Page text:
Music Row preaches positivity, but a pair of Nashville’s heartbreaking best sang the blues this year
Songs of solitude are the lifeblood of country music; loneliness has spawned a slew of classics. Hank Williams measured his pain when, inspired by marital discord, he wrote “I’m So Lonesome I Could Cry.” In George Jones’ “He Stopped Loving Her Today,” a man pines for a former flame until death becomes him. And with her country-pop standard, “Crazy,” Patsy Cline pled insanity as a result of unrequited love.
The pathos-plagued singers of the past recorded songs that soothed their own discomfort while serving as sweet elixir for listeners in the midst of their own miseries. Bent on survival, these timeless artists transferred hurt into heartrending performances.
Conventional logic now holds that such despair would upset the daily rhythm of Music Row. The feel-good anthems that now filter through country radio have signaled the end of sadness at the forefront of the format.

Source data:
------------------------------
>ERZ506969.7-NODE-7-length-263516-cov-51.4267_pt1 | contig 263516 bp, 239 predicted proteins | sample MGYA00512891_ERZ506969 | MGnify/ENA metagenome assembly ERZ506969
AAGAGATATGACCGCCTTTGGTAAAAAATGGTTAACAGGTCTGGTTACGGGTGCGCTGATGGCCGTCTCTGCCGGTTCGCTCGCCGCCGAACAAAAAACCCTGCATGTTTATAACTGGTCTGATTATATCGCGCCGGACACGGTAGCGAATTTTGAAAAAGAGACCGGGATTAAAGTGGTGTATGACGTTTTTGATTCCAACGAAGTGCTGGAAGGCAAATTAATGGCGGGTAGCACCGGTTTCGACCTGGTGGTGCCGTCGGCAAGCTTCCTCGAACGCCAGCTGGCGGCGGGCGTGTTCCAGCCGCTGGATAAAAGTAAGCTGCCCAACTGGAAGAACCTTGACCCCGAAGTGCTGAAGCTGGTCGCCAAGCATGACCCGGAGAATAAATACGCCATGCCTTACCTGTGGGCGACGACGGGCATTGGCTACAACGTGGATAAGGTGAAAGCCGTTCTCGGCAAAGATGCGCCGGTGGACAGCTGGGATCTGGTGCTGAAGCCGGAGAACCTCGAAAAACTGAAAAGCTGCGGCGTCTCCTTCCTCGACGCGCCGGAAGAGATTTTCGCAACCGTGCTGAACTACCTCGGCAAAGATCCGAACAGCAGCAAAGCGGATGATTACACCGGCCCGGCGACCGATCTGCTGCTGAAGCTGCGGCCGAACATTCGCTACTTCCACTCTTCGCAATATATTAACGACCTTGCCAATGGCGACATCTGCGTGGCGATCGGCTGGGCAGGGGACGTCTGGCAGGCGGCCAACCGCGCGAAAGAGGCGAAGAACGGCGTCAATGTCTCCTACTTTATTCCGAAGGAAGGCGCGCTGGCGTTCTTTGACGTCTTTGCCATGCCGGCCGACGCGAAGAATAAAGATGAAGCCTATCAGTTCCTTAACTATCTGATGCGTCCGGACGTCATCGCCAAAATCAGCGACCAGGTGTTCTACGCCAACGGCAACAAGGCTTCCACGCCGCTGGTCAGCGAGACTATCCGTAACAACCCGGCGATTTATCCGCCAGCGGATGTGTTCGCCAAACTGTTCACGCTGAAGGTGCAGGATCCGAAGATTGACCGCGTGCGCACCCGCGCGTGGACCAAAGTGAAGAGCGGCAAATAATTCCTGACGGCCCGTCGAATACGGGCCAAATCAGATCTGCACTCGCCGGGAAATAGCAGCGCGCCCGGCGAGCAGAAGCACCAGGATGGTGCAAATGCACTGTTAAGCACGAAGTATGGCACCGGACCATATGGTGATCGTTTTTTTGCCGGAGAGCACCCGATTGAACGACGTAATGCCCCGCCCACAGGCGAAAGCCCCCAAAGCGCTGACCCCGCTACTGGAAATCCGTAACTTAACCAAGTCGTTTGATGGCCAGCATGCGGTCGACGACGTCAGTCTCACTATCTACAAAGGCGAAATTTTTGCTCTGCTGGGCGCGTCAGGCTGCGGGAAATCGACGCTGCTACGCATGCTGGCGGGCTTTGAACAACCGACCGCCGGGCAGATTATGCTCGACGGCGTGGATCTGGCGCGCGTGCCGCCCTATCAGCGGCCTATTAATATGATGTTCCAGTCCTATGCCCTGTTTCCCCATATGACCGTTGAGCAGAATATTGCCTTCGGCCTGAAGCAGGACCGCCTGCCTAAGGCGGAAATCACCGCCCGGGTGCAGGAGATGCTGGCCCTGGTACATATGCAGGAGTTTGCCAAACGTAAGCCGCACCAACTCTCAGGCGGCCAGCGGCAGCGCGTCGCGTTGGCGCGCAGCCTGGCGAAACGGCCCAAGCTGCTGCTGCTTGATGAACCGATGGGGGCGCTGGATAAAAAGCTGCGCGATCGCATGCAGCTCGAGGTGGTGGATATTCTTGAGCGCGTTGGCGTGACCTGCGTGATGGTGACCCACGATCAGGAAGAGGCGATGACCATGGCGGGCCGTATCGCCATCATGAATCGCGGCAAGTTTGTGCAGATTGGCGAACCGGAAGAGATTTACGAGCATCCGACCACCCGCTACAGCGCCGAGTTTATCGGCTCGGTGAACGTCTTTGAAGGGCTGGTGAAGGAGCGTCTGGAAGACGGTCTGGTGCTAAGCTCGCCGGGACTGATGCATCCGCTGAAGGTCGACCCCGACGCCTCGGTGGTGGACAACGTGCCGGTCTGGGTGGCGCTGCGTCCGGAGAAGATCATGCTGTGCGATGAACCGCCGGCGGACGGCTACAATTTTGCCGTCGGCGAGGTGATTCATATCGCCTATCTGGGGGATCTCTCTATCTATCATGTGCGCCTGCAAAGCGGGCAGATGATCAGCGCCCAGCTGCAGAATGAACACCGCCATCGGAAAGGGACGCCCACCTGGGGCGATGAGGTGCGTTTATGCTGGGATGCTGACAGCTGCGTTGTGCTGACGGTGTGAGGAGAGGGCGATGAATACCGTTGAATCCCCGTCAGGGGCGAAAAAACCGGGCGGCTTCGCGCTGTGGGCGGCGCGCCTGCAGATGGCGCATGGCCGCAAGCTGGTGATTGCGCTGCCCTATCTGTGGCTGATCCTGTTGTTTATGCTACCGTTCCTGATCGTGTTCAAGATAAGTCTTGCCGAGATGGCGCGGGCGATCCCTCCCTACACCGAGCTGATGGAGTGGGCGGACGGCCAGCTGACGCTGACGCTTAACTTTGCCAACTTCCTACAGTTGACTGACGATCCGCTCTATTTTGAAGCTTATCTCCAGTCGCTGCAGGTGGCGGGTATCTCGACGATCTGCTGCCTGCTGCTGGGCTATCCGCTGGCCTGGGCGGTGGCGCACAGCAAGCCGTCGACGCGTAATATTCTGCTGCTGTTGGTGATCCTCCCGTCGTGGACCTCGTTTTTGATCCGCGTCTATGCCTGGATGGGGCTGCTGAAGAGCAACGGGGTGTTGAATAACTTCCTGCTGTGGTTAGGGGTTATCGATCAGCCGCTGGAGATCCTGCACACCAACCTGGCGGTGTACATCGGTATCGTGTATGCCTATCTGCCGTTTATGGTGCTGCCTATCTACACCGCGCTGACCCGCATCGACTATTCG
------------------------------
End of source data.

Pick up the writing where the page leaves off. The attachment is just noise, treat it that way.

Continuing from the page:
Today’s hit list is one big morale booster. A torrent of sugar water pours through the airwaves, drowning out the drama that made country music such an essential, eternal art.
But Jamey Johnson and Lee Ann Womack ignored popular trends and paid tribute to their roots by contributing to the canon of sorrowful songs this year. In September, the pair performed a twin bill at New York City’s Lincoln Center, and the partnership was a match made in heartache heaven. Their brand of country features barroom laments and plaintive ballads, songs that shed further light on the strong grip of isolation. In an industry littered with pretty ingénues and high-spirited hat-acts, Johnson and Womack, with their gloriously gloomy music, give listeners a brief break from the mindless uplift.